Meet two of the most powerful women in the film Black Panther. During a recent interview in Los Angeles after the purple carpet world premiere, we sat down to chat about empowerment, culture, purpose, and even a little bit about their training for the film which premieres in theaters 2/16. Lupita Nyong’o and Danai Gurira left me in awe and inspired. Please note the interview has been trimmed down to avoid any spoilers, but the full interview will be updated once the film release in theaters. Welcome to Wakanda!
Photo credit Natasha C. Nicholes / HousefulOfNicholes.com
In the film, Nakia demonstrated an independent spirit and loyalty to her country. Can you relate to her as a woman who is on a mission to make a difference?
Danai- Yes, I can relate to her power and purpose. I was saying earlier I really see her as a very intense ten-year-old who had a focus in life. I never wanted to be in the military but when I decided what I wanted to do I was very clear about it. I could really relate to that about her(Nakia), about the way that she is so dedicated to her nation and so dedicated to her people the idea like much is given much is expected and I feel like she considers Wakanda like this gem something priceless that she cannot let slip. That’s really something that propelled me and connected me to her.
Can we you talk about the training process for the both of you?
Danai-We trained a lot! Jo Jo and were just awesome they took us through so many components that they crafted with Ryan.
Lupita-The training was tedious but fun. The training was a big part of getting into character because understanding how someone fights reveal a lot about them. What their values are and who they are. Nakia’s fighting style was street meaning she would have no problem using guns or her shoe he was willing to use whatever to get the job done. We occupy our own space and then going into battle together everyone has a different strength to bring to the table full of culture and very specific.
Can you tell us about what it took to bring these two female characters to life? What is your process for creating these characters?
Lupita-Well I think for both of us especially when we’re dealing with African representation in a story we feel such a strong sense of responsibility and desire, deep desire to see African women on screen that look and feel like we know them to be. With these characters we wanted them to be women that we know and like the women that I know are complex and they’re deep and they’re about something other than just the man in their lives and so I think that was important to us. It was also important to Ryan as well to have women who are standing on their own in this movie because personally. I know Danai so well because I know her so well women with agency and strength a does not mean an absence of vulnerability, but it means that you understand. You have it in yourself to get yourself through things and to seek help. What I mean that strength in itself is a very complex idea so it was important to us as women if you commit to expressing humanity and not.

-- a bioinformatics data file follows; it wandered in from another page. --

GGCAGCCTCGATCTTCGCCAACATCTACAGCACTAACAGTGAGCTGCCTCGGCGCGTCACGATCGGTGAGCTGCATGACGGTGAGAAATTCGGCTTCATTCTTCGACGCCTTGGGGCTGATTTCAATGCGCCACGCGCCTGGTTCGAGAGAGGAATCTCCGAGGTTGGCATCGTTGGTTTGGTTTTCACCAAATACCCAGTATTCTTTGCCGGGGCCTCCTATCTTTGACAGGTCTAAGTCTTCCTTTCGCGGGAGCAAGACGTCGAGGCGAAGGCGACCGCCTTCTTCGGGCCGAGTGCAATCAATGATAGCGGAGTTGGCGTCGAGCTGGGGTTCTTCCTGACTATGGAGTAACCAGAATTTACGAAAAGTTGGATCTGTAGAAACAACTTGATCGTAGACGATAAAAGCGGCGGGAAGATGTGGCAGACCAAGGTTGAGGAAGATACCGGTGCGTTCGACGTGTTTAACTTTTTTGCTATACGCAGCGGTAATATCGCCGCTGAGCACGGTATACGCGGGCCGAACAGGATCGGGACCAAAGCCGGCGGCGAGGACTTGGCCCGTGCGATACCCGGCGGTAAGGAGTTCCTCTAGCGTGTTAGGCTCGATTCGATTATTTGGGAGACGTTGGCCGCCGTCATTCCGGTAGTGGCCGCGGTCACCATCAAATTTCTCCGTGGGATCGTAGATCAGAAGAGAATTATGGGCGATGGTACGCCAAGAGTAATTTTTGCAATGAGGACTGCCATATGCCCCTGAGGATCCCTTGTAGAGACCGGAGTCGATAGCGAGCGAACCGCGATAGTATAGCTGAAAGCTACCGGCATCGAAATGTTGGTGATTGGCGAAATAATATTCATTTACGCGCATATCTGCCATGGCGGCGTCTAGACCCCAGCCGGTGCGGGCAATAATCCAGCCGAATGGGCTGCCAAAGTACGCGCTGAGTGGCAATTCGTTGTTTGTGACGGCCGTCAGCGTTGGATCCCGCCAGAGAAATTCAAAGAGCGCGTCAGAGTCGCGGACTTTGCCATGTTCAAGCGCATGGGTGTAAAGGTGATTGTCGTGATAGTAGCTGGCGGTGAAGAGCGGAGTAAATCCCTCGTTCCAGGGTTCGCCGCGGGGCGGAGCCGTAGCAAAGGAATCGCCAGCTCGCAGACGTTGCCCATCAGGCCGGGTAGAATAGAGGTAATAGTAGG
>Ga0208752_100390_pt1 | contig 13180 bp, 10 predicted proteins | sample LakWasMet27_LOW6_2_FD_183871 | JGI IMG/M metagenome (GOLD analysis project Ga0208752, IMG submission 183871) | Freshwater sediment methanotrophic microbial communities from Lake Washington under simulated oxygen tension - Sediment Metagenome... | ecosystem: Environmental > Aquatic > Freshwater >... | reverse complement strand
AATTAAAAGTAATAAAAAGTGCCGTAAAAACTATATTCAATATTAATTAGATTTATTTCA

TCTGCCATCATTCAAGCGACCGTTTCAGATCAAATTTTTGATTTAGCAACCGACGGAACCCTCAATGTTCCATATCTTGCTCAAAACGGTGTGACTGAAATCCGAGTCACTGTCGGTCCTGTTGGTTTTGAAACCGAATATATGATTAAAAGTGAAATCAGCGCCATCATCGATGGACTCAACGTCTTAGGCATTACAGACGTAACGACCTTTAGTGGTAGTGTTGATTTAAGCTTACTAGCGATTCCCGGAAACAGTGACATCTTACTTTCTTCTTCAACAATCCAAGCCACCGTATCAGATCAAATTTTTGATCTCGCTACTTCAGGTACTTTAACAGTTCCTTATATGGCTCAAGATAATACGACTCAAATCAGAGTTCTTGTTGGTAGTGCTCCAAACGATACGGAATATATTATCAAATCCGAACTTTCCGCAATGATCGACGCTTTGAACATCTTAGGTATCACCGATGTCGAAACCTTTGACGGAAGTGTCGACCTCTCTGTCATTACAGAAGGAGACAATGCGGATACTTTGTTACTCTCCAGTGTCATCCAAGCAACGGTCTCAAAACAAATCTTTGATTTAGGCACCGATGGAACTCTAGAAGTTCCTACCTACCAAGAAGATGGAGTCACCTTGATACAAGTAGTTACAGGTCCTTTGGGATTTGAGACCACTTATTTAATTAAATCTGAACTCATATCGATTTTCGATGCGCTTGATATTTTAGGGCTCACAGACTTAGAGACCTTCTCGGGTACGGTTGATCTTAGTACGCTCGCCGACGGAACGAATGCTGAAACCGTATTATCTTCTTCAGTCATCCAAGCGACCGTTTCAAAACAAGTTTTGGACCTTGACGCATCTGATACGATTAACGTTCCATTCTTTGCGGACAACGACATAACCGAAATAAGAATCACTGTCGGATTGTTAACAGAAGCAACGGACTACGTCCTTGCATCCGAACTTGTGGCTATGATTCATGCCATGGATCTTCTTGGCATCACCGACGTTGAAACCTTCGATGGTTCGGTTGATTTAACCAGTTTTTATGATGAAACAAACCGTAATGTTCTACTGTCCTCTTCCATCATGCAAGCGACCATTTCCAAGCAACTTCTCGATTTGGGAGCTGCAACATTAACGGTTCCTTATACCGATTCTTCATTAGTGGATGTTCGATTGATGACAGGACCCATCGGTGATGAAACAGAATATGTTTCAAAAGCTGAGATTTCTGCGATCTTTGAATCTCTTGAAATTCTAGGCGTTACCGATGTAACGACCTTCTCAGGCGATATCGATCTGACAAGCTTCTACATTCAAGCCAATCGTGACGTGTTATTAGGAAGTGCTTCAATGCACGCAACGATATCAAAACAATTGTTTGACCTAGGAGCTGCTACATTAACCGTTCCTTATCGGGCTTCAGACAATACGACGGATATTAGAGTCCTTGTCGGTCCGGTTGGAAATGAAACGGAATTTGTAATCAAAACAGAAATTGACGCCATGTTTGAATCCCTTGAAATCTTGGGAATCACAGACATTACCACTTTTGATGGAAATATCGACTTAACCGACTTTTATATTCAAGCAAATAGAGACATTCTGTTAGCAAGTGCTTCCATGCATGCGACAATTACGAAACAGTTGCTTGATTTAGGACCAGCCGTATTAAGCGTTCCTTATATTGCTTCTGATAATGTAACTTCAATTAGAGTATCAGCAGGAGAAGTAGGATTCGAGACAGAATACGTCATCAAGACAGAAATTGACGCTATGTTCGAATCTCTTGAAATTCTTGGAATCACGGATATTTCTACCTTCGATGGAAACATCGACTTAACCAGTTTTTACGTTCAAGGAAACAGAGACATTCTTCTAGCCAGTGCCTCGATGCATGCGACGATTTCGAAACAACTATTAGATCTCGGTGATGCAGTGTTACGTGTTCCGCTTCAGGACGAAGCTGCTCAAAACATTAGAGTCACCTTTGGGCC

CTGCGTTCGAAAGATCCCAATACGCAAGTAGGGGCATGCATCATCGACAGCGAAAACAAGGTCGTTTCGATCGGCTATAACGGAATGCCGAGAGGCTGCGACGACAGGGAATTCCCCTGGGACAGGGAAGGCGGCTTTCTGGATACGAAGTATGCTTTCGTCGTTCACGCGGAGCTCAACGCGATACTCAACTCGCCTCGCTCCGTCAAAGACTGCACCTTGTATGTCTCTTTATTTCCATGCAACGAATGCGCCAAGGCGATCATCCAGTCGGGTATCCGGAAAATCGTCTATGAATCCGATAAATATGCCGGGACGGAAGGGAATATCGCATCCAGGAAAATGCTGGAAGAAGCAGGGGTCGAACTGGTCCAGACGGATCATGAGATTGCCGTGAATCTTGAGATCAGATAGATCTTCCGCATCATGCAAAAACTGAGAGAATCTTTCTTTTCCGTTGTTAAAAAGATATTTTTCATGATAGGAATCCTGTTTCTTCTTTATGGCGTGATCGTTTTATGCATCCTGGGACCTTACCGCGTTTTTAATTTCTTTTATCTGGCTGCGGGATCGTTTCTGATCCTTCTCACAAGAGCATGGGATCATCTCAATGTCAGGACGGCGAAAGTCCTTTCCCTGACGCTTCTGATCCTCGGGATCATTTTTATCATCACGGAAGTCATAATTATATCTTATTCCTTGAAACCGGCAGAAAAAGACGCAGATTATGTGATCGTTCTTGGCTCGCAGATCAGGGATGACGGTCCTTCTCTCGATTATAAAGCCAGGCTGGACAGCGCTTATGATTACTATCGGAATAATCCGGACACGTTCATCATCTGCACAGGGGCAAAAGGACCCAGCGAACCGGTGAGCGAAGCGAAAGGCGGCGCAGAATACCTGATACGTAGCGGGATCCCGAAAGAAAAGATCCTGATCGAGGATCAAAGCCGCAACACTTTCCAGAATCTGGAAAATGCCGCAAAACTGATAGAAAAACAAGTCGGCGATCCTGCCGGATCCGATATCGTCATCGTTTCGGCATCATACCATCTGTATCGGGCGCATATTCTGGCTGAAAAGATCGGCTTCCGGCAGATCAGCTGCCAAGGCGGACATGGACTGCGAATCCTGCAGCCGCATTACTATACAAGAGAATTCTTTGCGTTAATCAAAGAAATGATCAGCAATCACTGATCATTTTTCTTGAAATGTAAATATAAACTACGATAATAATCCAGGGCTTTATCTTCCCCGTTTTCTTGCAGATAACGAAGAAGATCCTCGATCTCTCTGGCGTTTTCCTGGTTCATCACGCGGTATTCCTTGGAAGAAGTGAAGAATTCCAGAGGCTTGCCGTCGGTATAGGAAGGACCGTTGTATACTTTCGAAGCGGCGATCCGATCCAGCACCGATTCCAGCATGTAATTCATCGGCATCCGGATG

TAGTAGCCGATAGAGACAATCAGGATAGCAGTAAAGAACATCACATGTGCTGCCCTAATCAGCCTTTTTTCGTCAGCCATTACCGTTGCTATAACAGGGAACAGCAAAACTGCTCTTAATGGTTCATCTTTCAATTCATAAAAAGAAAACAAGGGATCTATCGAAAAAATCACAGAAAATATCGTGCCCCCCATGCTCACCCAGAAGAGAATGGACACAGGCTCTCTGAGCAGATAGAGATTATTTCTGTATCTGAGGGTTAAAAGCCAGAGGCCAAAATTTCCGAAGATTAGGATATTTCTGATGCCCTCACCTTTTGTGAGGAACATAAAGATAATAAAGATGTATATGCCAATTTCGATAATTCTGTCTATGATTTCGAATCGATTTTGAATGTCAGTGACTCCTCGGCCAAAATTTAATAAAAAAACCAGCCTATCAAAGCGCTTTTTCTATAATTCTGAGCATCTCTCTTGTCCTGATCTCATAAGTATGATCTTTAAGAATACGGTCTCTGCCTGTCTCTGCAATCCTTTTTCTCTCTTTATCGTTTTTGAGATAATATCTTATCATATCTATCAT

I commend Ryan for this because in the end his story is not about punchlines and clips and things to make it fun and enjoyable and yet it’s still fun and enjoyable but there’s an integrity to these people. We really get a sense of what Wakanda’s society is like and we see a society where men and women are participating fully in the development of the nation and in so doing they’re reaching their full potential and that’s good for everybody.
I noticed that hair in culture seem to be a beauty statement can give us a little insight on that?
Danai-Beauty is such a celebration and I think that’s so powerful. Often you don’t see Africanisms celebrated I love what the hair department and the costume department did. They really pulled from real actual cultures and ethnic differentiation and how hair is celebrated across the continent traditionally and currently. I think there is something powerful about all the ways that hair was represented. I think there are so many things that tell us those of African descent who get categorized as the other that there’s one way that they should manifest themselves in society in order to be accepted or acceptable.
I mean it’s an argument I still I hear every time I go to Zimbabwe. It’s like oh, my god they had dreadlocks and I don’t want to go to work with dreadlocks. It’s gotten thinner and thinner but it’s something that still needs to get addressed sometimes and there are some issues even like we thought something we dealt with in the 60s. We thought we got with black is beautiful. We thought we got it and we haven’t. You know, it keeps coming back sometimes so I love that there are so many manifestations of that sort of expressions.
Lupita-I loved that the differentiation of expression and there’s something that only sisters can do. We can do the most with our hair than anybody really you know I mean and we can go bald too and it works. I think that is a celebration we’ve rarely seen exhibited in such splendor so that really excites me for people to see.
Photo Credit Marvel
Marvel Studios’ “Black Panther” follows T’Challa who, after the death of his father, the King of Wakanda, returns home to the isolated, technologically advanced African nation to take his rightful place as King. But when a powerful old enemy reappears, T’Challa’s mettle as king—and Black Panther—is tested when he is drawn into a formidable conflict that puts the fate of Wakanda and the entire world at risk. Faced with treachery and danger, the young king must rally his allies and release the full power of Black Panther to defeat his foes and secure the safety of his people and their way of life.
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BLACK PANTHER arrives in theatres everywhere on February 16, 2018!